Science News Briefs from around the World: January 2023

Science News Briefs from around the World: January 2023

Synchronizing chimpanzees in Zambia, a plankton-trapping ecosystem in the Maldives, Neandertal teeth from Spain, and much more in this month’s Quick Hits

Credit: NASA

CANADA

Narwhals seem to be migrating later every year as ice-coverage patterns change in Arctic waters. The unicornlike whales were thought to be particularly vulnerable to climate change because of their 100-year life spans and slow evolution, so this behavioral shift bodes well for their adaptability.

MALDIVES

Researchers have identified a new type of ecosystem, which they have named the “trapping zone,” in the Indian Ocean. In it, swarms of tiny traveling animals get stuck among rocks and reefs, becoming easy prey for sharks and other large predators.

PAPUA NEW GUINEA

Scientists found evidence that a giant kangaroo species that walked on all fours lived in New Guinea until 20,000 years ago, thousands of years after most megafauna went extinct in neighboring Australia. The researchers suspect giant mammals lasted longer on the island because far fewer humans lived there.

SAUDI ARABIA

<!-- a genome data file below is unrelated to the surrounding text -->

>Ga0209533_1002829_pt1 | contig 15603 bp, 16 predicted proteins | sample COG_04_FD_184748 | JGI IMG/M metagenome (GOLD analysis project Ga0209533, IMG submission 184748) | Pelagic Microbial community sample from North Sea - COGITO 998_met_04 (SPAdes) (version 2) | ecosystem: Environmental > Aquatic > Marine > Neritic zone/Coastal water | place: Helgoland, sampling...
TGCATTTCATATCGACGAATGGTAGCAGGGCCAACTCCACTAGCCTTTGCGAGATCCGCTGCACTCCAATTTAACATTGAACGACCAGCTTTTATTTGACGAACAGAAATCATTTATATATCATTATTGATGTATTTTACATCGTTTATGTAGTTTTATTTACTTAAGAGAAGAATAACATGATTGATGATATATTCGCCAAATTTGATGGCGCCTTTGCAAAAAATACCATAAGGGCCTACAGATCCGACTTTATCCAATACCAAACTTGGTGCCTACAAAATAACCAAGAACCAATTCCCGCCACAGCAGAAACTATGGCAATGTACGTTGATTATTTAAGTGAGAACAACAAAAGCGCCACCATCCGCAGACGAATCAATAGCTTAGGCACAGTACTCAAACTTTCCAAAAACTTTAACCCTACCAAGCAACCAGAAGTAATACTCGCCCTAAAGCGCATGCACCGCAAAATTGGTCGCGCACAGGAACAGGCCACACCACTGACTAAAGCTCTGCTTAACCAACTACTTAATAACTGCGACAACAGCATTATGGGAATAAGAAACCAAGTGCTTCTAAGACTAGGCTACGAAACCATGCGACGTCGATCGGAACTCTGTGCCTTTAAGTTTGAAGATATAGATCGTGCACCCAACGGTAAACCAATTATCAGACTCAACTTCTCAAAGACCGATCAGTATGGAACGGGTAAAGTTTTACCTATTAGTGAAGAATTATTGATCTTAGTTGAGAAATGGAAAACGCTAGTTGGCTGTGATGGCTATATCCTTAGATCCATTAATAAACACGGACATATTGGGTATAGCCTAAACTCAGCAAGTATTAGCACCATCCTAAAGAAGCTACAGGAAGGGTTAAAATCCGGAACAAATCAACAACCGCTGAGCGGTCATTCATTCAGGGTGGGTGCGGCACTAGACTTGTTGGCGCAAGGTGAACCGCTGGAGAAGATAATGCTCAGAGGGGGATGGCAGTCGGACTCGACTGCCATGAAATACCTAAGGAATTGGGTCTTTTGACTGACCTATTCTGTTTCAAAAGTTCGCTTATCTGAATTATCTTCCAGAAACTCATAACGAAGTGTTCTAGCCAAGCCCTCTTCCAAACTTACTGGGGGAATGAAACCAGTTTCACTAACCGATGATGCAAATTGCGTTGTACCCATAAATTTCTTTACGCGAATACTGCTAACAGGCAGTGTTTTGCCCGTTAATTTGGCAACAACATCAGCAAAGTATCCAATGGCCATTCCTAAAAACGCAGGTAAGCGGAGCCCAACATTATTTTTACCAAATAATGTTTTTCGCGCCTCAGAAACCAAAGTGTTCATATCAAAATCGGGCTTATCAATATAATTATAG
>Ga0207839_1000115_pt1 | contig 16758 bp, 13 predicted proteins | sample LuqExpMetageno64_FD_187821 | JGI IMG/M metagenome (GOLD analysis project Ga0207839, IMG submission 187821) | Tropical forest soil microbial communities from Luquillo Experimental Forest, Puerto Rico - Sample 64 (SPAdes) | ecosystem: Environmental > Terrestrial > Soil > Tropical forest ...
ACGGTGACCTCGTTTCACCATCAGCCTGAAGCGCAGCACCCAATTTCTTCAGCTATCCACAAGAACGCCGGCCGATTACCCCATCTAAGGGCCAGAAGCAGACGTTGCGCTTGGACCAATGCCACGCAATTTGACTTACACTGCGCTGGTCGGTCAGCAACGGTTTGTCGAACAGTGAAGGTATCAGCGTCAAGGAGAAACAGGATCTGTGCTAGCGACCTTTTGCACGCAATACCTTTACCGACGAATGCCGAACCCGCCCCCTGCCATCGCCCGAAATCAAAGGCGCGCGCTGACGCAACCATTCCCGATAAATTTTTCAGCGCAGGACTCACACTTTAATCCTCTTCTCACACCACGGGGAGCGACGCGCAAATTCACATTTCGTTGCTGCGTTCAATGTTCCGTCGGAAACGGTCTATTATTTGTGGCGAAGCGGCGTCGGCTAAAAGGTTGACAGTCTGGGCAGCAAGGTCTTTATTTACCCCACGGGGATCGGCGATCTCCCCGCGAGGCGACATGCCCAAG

Drone footage suggests the Saudi government has begun constructing a city that officials have claimed will be 105 miles long and 0.1 mile wide—and enclosed within giant mirrors to blend with the landscape. The city is designed to be traversable by foot or rail, with a low carbon footprint.

SPAIN

Neandertal teeth recovered from Gabasa indicate these ancient human relatives were primarily carnivores. The teeth have low zinc 66, consistent with a meaty diet—which challenges prior work suggesting Neandertals were more omnivorous.

ZAMBIA

A study of chimpanzees at the Chimfunshi Wildlife Orphanage Trust shows the animals instinctively synchronize their steps when walking next to each other. This behavior is also seen in humans, suggesting that the unthinking coordination of basic motions is a shared ancestral trait.

This article was originally published with the title “Quick Hits” in Scientific American 328, 1, 20 (January 2023)

doi:10.1038/scientificamerican0123-20a

ABOUT THE AUTHOR(S)

    Daniel Leonard is a freelance science journalist and current Scientific American editorial intern whose work focuses on space, tech and natural history. Follow Leonard on Twitter @dalorleon

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